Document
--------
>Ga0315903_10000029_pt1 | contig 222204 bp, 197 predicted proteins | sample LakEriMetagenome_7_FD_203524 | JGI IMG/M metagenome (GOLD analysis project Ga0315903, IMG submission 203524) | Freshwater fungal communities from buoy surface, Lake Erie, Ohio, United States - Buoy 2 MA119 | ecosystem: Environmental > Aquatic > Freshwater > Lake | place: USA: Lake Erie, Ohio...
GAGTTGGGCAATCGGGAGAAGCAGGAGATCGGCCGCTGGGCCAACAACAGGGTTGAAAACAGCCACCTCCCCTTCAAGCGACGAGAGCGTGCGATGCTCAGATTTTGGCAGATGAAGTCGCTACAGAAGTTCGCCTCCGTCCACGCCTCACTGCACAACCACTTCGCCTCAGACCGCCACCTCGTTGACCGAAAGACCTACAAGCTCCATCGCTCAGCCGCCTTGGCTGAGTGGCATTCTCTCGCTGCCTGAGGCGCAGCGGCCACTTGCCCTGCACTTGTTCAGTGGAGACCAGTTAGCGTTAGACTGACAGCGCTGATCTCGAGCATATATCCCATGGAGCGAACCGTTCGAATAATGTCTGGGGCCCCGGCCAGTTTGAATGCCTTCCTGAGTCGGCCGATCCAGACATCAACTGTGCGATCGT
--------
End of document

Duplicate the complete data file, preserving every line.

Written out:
>Ga0315903_10000029_pt1 | contig 222204 bp, 197 predicted proteins | sample LakEriMetagenome_7_FD_203524 | JGI IMG/M metagenome (GOLD analysis project Ga0315903, IMG submission 203524) | Freshwater fungal communities from buoy surface, Lake Erie, Ohio, United States - Buoy 2 MA119 | ecosystem: Environmental > Aquatic > Freshwater > Lake | place: USA: Lake Erie, Ohio...
GAGTTGGGCAATCGGGAGAAGCAGGAGATCGGCCGCTGGGCCAACAACAGGGTTGAAAACAGCCACCTCCCCTTCAAGCGACGAGAGCGTGCGATGCTCAGATTTTGGCAGATGAAGTCGCTACAGAAGTTCGCCTCCGTCCACGCCTCACTGCACAACCACTTCGCCTCAGACCGCCACCTCGTTGACCGAAAGACCTACAAGCTCCATCGCTCAGCCGCCTTGGCTGAGTGGCATTCTCTCGCTGCCTGAGGCGCAGCGGCCACTTGCCCTGCACTTGTTCAGTGGAGACCAGTTAGCGTTAGACTGACAGCGCTGATCTCGAGCATATATCCCATGGAGCGAACCGTTCGAATAATGTCTGGGGCCCCGGCCAGTTTGAATGCCTTCCTGAGTCGGCCGATCCAGACATCAACTGTGCGATCGT